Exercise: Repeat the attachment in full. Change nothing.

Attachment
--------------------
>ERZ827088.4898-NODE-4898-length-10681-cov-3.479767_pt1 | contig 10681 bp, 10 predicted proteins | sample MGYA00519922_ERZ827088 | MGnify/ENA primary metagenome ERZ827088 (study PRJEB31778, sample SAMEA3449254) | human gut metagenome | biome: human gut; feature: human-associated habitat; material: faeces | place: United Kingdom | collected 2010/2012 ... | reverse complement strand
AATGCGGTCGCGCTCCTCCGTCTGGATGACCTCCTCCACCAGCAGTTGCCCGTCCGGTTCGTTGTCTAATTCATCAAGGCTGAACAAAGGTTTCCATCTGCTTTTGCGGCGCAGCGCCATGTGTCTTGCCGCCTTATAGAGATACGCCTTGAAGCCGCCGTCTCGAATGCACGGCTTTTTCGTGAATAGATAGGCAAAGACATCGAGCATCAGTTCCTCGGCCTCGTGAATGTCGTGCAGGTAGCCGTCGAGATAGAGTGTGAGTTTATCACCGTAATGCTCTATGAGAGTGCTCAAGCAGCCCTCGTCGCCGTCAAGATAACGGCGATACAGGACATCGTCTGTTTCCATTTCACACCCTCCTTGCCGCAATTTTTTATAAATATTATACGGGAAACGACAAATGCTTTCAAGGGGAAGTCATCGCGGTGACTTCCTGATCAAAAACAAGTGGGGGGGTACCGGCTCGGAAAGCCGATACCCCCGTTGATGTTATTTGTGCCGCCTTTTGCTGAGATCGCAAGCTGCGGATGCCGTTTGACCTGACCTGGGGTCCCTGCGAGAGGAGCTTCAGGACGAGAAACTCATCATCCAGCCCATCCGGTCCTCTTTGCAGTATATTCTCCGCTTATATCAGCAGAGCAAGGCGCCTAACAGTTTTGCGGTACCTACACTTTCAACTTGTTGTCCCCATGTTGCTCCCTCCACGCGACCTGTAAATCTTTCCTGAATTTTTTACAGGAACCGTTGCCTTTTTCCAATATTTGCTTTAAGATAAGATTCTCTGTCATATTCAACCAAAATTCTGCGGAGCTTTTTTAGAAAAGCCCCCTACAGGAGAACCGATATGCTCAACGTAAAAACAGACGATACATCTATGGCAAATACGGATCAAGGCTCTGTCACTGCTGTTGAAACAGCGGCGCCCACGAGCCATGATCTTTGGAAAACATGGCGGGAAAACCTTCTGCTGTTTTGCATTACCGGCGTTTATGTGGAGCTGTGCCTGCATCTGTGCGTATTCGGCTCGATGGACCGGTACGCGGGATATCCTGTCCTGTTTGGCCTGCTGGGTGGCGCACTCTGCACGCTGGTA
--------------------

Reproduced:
>ERZ827088.4898-NODE-4898-length-10681-cov-3.479767_pt1 | contig 10681 bp, 10 predicted proteins | sample MGYA00519922_ERZ827088 | MGnify/ENA primary metagenome ERZ827088 (study PRJEB31778, sample SAMEA3449254) | human gut metagenome | biome: human gut; feature: human-associated habitat; material: faeces | place: United Kingdom | collected 2010/2012 ... | reverse complement strand
AATGCGGTCGCGCTCCTCCGTCTGGATGACCTCCTCCACCAGCAGTTGCCCGTCCGGTTCGTTGTCTAATTCATCAAGGCTGAACAAAGGTTTCCATCTGCTTTTGCGGCGCAGCGCCATGTGTCTTGCCGCCTTATAGAGATACGCCTTGAAGCCGCCGTCTCGAATGCACGGCTTTTTCGTGAATAGATAGGCAAAGACATCGAGCATCAGTTCCTCGGCCTCGTGAATGTCGTGCAGGTAGCCGTCGAGATAGAGTGTGAGTTTATCACCGTAATGCTCTATGAGAGTGCTCAAGCAGCCCTCGTCGCCGTCAAGATAACGGCGATACAGGACATCGTCTGTTTCCATTTCACACCCTCCTTGCCGCAATTTTTTATAAATATTATACGGGAAACGACAAATGCTTTCAAGGGGAAGTCATCGCGGTGACTTCCTGATCAAAAACAAGTGGGGGGGTACCGGCTCGGAAAGCCGATACCCCCGTTGATGTTATTTGTGCCGCCTTTTGCTGAGATCGCAAGCTGCGGATGCCGTTTGACCTGACCTGGGGTCCCTGCGAGAGGAGCTTCAGGACGAGAAACTCATCATCCAGCCCATCCGGTCCTCTTTGCAGTATATTCTCCGCTTATATCAGCAGAGCAAGGCGCCTAACAGTTTTGCGGTACCTACACTTTCAACTTGTTGTCCCCATGTTGCTCCCTCCACGCGACCTGTAAATCTTTCCTGAATTTTTTACAGGAACCGTTGCCTTTTTCCAATATTTGCTTTAAGATAAGATTCTCTGTCATATTCAACCAAAATTCTGCGGAGCTTTTTTAGAAAAGCCCCCTACAGGAGAACCGATATGCTCAACGTAAAAACAGACGATACATCTATGGCAAATACGGATCAAGGCTCTGTCACTGCTGTTGAAACAGCGGCGCCCACGAGCCATGATCTTTGGAAAACATGGCGGGAAAACCTTCTGCTGTTTTGCATTACCGGCGTTTATGTGGAGCTGTGCCTGCATCTGTGCGTATTCGGCTCGATGGACCGGTACGCGGGATATCCTGTCCTGTTTGGCCTGCTGGGTGGCGCACTCTGCACGCTGGTA